By: Alexander Lehmann Topic: Finance & Financial Regulation Date: July 6, 2021
Read about event More on this topic
 

Past Event

Past Event

Multilateralism in banking regulation and supervision

This members-only event welcomes Carolyn Rogers Secretary General of the Basel Committee on Banking Supervision.

Speakers: Carolyn Rogers and Nicolas Véron Topic: Finance & Financial Regulation Location: Bruegel, Rue de la Charité 33, 1210 Brussels Date: June 24, 2021
Read article Download PDF More by this author
 

External Publication

European Parliament

What Are the Effects of the ECB’s Negative Interest Rate Policy?

This paper explores the potential effects (and side effects) of negative rates in theory and examines the evidence to determine what these effects have been in practice in the euro area.

By: Grégory Claeys Topic: European Parliament, Finance & Financial Regulation, Testimonies Date: June 9, 2021
Read about event More on this topic
 

Past Event

Past Event

Prospects for improving securities and financial reporting oversight in the EU

This members-only event welcomes Eva Wim­mer, Head of the Directorate-General for Financial Market Policy at the German Federal Ministry of Finance, for a conversation with an invited audience.

Speakers: Nicolas Véron and Eva Wimmer Topic: Finance & Financial Regulation Location: Bruegel, Rue de la Charité 33, 1210 Brussels Date: May 26, 2021
Read article More on this topic More by this author
 

Blog Post

Confronting the risks: corporate debt in the wake of the pandemic

As European economies emerge from lockdowns, it is becoming clearer that corporate debt has reached critical levels. A new French scheme, in which the state guarantees portfolios of subordinated debt, shows how financial support could be targeted better.

By: Alexander Lehmann Topic: Finance & Financial Regulation Date: April 28, 2021
Read article
 

Blog Post

Urgent reform of the EU resolution framework is needed

In this blog, the authors argue that two aspects of the European resolution framework are particularly in need of reform – the bail-in regime and the resolution mechanism for cross-border banks – and propose a reform of both.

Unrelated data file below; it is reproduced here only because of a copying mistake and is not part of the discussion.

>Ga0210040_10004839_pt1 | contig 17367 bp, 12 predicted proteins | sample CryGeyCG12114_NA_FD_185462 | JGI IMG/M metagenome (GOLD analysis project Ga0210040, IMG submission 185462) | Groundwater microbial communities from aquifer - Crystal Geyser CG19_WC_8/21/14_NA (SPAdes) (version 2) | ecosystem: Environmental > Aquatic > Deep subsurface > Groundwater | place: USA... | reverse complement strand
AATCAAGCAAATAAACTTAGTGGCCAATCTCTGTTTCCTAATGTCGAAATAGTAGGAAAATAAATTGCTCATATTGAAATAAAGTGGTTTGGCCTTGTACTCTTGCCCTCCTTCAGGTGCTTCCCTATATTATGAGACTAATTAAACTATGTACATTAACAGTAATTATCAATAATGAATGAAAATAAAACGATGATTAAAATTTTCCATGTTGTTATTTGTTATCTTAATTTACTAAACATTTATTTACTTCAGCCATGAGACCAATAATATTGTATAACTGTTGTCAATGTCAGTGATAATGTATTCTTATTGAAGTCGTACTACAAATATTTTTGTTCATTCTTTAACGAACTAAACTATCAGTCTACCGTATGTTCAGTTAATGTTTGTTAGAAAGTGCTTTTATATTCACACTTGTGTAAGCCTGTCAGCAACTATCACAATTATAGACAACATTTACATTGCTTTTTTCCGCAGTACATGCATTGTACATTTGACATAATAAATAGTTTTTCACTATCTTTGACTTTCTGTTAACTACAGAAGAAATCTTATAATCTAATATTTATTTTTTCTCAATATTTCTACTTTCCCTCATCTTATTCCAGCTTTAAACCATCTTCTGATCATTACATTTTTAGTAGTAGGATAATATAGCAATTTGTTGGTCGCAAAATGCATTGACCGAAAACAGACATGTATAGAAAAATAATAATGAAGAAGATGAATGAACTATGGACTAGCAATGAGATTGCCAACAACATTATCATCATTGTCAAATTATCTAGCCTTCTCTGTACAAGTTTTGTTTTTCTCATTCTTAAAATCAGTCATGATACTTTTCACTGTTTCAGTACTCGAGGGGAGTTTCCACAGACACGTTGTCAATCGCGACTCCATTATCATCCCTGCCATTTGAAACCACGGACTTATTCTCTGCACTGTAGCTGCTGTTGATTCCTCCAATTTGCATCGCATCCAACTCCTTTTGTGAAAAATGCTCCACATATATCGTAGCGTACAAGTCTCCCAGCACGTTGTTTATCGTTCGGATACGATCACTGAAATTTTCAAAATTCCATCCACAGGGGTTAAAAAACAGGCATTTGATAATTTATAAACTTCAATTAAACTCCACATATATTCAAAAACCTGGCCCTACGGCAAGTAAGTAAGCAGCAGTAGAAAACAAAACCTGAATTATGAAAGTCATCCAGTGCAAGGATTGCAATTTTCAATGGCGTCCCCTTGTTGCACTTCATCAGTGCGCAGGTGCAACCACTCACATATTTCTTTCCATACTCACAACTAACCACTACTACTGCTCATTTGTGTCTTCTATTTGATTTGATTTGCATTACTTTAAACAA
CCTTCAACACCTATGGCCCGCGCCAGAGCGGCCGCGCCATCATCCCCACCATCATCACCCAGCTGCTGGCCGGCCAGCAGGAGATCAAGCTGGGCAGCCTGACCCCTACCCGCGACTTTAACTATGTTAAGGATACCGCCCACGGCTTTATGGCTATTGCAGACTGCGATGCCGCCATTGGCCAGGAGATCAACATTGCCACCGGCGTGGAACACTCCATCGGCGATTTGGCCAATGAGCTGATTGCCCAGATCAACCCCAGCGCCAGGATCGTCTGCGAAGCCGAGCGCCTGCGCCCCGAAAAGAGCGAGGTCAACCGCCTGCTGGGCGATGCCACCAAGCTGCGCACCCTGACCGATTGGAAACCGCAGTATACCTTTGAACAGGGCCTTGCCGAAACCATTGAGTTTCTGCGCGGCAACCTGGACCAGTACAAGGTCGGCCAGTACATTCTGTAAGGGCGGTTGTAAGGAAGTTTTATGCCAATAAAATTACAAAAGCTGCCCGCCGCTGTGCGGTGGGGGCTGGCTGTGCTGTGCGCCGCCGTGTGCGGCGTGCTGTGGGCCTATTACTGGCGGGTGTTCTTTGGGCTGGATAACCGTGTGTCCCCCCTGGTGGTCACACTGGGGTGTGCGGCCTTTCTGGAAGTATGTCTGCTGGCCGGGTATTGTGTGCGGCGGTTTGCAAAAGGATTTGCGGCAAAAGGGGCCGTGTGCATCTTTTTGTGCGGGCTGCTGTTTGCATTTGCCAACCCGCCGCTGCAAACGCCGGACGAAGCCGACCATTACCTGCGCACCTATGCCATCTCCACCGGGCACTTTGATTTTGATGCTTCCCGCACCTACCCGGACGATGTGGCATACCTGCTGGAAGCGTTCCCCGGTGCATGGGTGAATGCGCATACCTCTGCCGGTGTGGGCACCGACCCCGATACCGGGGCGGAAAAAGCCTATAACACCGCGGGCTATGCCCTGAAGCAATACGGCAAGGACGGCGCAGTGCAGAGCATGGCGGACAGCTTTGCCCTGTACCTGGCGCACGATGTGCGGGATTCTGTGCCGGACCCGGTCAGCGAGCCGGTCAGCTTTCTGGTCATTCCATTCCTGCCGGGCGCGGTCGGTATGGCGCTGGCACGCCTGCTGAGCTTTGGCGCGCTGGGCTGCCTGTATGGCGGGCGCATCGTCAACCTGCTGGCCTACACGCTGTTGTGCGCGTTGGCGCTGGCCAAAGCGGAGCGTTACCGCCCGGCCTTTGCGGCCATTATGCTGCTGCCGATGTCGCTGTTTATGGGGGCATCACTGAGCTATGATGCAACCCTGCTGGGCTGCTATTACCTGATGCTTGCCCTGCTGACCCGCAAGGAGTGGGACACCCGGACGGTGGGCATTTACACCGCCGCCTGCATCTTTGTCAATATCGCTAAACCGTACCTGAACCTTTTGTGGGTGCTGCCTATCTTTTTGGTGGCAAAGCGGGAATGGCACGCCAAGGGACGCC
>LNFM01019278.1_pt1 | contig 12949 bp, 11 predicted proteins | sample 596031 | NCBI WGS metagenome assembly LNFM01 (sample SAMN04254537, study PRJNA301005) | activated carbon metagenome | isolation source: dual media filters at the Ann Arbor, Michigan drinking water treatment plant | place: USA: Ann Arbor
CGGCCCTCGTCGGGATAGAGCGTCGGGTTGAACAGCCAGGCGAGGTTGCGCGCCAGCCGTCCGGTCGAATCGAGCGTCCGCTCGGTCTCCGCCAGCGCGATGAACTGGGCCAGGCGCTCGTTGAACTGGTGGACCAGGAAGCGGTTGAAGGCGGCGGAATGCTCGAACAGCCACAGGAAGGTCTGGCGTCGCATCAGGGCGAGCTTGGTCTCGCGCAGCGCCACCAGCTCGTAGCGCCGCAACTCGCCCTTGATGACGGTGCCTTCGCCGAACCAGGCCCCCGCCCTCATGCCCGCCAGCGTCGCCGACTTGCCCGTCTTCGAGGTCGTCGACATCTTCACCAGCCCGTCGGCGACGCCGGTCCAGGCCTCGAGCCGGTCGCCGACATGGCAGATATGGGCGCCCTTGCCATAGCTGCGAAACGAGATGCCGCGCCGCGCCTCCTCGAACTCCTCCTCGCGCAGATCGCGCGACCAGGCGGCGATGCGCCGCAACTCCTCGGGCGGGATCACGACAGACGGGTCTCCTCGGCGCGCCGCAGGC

By: Mathias Dewatripont, Lucrezia Reichlin and André Sapir Topic: European Macroeconomics & Governance, Finance & Financial Regulation Date: April 16, 2021
Read about event More on this topic
 

Past Event

Past Event

The role of the ECB in stabilizing sovereign debt markets

What are the main lessons of ECB interventions in specific sovereign debt markets?

Topic: European Macroeconomics & Governance Date: April 1, 2021
Read about event More on this topic
 

Past Event

Past Event

Presentation of the Euro Yearbook 2021

Join us for the launch of the eighth edition of the 'Euro Yearbook'

Speakers: Maria Demertzis, Fernando Fernández, Fiona Maharg-Bravo, Antonio Roldán and Jorge Yzaguirre Topic: European Macroeconomics & Governance Date: March 12, 2021
Read article More on this topic More by this author
 

Opinion

Asset bubbles won’t help our post-pandemic recovery

An unintended consequence of the virus has been ‘one of the wildest bull markets in recent economic history’ but a worsening of income distribution will have a negative impact further down the line.

By: Alicia García-Herrero Topic: Finance & Financial Regulation Date: February 23, 2021
Load more posts